The issues arising from the departure of Peter Martins as ballet master in chief of New York City Ballet keep multiplying. What value do Martins’ own ballets have? For decades his choreography has been an easy punching bag. There were always worse dance makers, but he was singularly prestigious (thanks to his job at City Ballet) while his ballets were seldom interesting.
In the case of his “Sleeping Beauty” and “Swan Lake,” he drew on the work of previous masters.
But “Romeo + Juliet,” which returned to repertory on Tuesday, is all Martins. (That “+” comes from the 1996 Baz Luhrmann movie.) There are worse versions of “Romeo,” but few so perfunctory or thin. Originally choreographed in 2007, Martins’ featured an immediately notorious moment — Lord Capulet audibly slapped his daughter Juliet — that has now been excised. Instead of the slap, Lord Capulet now merely swipes the air in anger. Amid his several showily blustering gestures, this one is scarcely noticeable.
What remains, however, is the gruesome way Romeo kills Tybalt. What on earth impelled Martins to make Romeo suddenly wrap Tybalt’s head in his cloak and stab him repeatedly in the back? Any “Romeo” abounds in fights and deaths, but this incident remains among the most gratuitously unpleasant. It also robs Romeo of audience sympathy.
Martins’ choreography allows Prokofiev’s illustrious score to do much of his work for him. Although most of his dances here look like unfinished sketches — as is true of most of the ballets Martins made after taking over City Ballet — the narrative action they represent is almost always the action Prokofiev’s music has in mind. I don’t find this to be one of the great ballet scores; in terms of rhythm and melody, Prokofiev composed much better dance music in “Cinderella.” But for an audience, “Romeo” is like the best movie accompaniment ever written.
If only Martins had a better notion of how to direct this movielike ballet! Mark Stanley’s lighting is too dim for us ever to feel we’re getting a close-up of the leading characters’ faces. (You keep peering at them through the gloom.) Per Kirkeby’s designs are a weird assortment of colors, styles and periods: Juliet’s dresses are absurdly short amid the approximately Renaissance context; the movable gray central décor looks a mix of primitivist-Minoan and late-medieval; and the costumes’ geometric figures and color combinations are a clumsy bend of modernism and postmodernism. There are several passages in which the stage action makes little rhythmic response to the music’s overwhelming pulse — most obviously in the Capulets’ outrage over the death of Tybalt.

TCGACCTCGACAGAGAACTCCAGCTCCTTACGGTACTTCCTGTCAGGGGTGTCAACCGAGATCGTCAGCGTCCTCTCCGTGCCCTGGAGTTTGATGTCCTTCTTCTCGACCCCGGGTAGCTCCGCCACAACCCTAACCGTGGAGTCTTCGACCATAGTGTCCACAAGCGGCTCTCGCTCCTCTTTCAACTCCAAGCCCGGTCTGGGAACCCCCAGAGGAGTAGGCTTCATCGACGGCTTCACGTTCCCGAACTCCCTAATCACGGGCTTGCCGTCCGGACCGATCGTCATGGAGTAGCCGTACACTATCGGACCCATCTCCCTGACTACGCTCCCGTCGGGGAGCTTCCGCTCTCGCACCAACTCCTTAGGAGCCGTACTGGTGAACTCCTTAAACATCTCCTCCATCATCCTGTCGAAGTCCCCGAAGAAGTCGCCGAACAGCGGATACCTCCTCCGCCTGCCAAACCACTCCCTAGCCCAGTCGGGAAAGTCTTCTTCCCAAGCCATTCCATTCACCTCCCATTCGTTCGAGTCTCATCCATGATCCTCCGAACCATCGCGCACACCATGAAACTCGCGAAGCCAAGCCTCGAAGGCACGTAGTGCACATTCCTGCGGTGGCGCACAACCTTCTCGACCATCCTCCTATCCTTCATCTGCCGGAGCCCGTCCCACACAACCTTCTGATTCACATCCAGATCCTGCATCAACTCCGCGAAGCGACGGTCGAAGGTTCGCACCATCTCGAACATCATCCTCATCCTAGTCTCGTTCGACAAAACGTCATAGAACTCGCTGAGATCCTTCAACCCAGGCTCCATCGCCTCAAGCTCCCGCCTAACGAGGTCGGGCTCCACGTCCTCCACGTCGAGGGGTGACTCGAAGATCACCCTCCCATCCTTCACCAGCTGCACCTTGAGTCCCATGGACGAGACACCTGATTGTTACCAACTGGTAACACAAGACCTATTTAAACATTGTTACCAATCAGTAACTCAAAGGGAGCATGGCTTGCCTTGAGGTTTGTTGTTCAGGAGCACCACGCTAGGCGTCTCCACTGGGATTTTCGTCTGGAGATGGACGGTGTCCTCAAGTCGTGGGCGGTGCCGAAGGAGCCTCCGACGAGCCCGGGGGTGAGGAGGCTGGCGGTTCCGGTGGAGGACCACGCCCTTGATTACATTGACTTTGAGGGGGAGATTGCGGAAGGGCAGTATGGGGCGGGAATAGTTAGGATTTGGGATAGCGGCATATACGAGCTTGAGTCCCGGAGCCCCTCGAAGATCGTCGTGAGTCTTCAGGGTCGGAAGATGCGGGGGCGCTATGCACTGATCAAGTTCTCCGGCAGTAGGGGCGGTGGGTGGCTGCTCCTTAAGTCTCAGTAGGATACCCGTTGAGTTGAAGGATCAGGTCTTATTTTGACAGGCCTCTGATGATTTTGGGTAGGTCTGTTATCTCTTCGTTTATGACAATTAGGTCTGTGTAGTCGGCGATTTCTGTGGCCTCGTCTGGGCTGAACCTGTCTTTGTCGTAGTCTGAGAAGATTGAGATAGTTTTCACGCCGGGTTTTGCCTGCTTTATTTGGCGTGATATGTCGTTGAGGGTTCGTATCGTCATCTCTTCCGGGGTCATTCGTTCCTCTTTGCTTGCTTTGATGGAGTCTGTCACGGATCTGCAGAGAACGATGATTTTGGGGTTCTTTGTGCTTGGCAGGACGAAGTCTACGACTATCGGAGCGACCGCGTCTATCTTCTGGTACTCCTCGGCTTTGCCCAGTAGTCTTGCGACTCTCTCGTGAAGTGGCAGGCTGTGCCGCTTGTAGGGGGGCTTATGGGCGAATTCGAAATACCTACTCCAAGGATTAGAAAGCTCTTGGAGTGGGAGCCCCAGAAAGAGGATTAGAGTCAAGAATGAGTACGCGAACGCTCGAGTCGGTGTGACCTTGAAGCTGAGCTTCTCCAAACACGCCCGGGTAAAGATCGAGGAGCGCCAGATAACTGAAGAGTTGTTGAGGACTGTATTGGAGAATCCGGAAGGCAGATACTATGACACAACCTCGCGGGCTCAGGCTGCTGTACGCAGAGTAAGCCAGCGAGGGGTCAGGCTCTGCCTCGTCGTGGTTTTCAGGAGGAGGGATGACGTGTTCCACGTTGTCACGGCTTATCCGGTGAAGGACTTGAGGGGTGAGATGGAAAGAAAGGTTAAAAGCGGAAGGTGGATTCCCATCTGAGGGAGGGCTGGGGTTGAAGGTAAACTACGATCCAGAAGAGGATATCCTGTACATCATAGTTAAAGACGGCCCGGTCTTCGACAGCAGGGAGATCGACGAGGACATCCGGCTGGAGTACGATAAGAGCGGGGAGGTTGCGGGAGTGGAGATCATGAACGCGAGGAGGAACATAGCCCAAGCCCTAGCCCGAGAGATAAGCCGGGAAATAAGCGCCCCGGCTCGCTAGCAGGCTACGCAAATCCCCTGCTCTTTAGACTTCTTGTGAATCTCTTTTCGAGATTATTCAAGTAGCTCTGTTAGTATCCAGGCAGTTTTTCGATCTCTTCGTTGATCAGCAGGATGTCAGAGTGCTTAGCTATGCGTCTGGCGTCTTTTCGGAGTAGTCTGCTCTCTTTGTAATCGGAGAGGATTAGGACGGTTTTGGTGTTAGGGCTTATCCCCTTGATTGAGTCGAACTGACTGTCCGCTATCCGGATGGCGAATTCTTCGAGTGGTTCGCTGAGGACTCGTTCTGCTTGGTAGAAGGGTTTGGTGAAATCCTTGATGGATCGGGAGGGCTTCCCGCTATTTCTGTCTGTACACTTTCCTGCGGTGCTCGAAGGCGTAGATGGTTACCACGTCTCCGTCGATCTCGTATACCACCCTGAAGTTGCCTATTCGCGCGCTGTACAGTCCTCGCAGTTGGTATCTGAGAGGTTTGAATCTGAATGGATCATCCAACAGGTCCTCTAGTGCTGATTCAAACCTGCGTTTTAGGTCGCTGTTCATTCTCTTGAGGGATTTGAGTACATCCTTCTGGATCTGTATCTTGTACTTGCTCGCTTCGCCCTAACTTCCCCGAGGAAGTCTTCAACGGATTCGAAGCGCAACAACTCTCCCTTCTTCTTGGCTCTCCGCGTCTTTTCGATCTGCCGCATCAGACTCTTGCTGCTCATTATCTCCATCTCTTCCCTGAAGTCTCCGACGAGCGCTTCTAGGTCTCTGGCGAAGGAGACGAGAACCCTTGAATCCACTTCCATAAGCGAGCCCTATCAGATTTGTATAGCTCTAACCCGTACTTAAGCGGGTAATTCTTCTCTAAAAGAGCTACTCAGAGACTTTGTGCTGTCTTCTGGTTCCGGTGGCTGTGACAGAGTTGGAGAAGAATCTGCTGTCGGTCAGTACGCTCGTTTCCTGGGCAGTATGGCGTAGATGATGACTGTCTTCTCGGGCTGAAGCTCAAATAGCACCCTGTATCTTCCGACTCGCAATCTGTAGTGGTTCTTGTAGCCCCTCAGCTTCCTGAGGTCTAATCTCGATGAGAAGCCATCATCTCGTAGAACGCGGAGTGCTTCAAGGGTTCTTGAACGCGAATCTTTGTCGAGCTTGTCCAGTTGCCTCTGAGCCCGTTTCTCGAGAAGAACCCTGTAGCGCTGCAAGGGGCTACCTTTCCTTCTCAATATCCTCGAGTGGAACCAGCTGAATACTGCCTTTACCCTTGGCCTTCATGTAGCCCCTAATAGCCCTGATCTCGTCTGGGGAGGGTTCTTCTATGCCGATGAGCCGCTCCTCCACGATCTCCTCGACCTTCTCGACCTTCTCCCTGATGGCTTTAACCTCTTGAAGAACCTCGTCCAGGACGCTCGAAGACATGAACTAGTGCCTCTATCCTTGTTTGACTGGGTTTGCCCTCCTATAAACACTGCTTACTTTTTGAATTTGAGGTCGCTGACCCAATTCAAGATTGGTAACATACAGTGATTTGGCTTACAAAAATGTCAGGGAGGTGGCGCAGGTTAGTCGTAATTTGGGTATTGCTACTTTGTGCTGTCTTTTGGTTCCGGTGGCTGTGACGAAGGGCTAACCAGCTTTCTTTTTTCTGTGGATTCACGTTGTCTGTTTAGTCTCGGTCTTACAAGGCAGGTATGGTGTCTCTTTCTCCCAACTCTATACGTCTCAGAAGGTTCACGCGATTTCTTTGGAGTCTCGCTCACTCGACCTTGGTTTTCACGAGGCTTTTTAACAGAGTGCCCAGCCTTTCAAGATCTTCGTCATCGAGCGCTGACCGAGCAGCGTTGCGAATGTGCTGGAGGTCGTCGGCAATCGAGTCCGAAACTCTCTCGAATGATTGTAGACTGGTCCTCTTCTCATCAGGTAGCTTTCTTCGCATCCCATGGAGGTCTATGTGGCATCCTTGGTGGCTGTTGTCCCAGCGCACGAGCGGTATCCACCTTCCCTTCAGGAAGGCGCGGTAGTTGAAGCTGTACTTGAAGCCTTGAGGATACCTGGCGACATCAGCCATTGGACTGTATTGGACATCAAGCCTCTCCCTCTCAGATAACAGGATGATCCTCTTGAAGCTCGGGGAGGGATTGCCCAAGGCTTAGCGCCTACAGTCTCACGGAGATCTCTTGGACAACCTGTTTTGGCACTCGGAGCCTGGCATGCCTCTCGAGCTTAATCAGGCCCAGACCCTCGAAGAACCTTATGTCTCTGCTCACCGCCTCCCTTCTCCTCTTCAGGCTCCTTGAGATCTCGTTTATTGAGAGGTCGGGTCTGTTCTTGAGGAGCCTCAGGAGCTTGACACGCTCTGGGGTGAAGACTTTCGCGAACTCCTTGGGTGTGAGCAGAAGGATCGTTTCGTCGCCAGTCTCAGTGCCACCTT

The best sustained dances are for peripheral characters and don’t advance the plot. The production’s sole true hit is a number for five boys (students from School of American Ballet) who turn up out of nowhere. Juliet’s five girlfriends, arriving on the morning of her wedding to Paris, have a dance that has more charm and musical phrasing than anything she gets herself.
When this production was new, Martins cast four pairs of junior dancers — all beneath principal level, and most in the corps — and announced that he wanted their youthfulness to make the story “for real.” It paid off in terms of those young dancers’ careers. (The first-cast Romeo was Robert Fairchild, now a Broadway name.) Yet almost 11 years later, Sterling Hyltin, Tiler Peck and Erica Pereira are still cast as Juliet, and Daniel Ulbricht remains the first-cast Mercutio. Tuesday night’s performance was my first return to the production since its first year: Hyltin and Ulbricht were no less real than before.
Harrison Coll, a corps dancer who made his debut as Romeo on Tuesday, is endearingly impulsive and coltish. It’s to his credit that he can’t making the brutal killing of Tybalt ring true. That savagery is uncharacteristic of this Romeo anyway; it’s just another of the production’s gimmicks.
There are five casts of lovers this year. Three of the Romeos — Zachary Catazaro, Chase Finlay, Taylor Stanley — are principals, as is a fourth Juliet, Lauren Lovette. Although Martins never again took such risks in casting his “Romeo” with juvenile dancers after 2007, he often took them in the company’s central repertory of ballets by George Balanchine. This was one of the Balanchine lessons he learned best.
Supporting characters — Lady Capulet (Maria Kowroski), Paris (Russell Janzen), the Duke of Verona (Silas Farley), Friar Laurence (Aaron Sanz) — have mime gestures that register with more force than when the production was new. As with so many Martins ballets, you think, “This could be good when he gets around to finishing it.”
Andrew Litton, who is conducting 10 of the 11 performances, shapes the score marvelously, even though moments of brass and woodwind playing on Tuesday let him down. From individual portamenti to overall sections, he really sets a stamp on the music in a way we seldom hear in ballet. In several other works, Litton isn’t always quite right with tempo or as a propulsive accompanist to dancers, but here his contribution powerfully enriches a patchy show.This article originally appeared in The New York Times.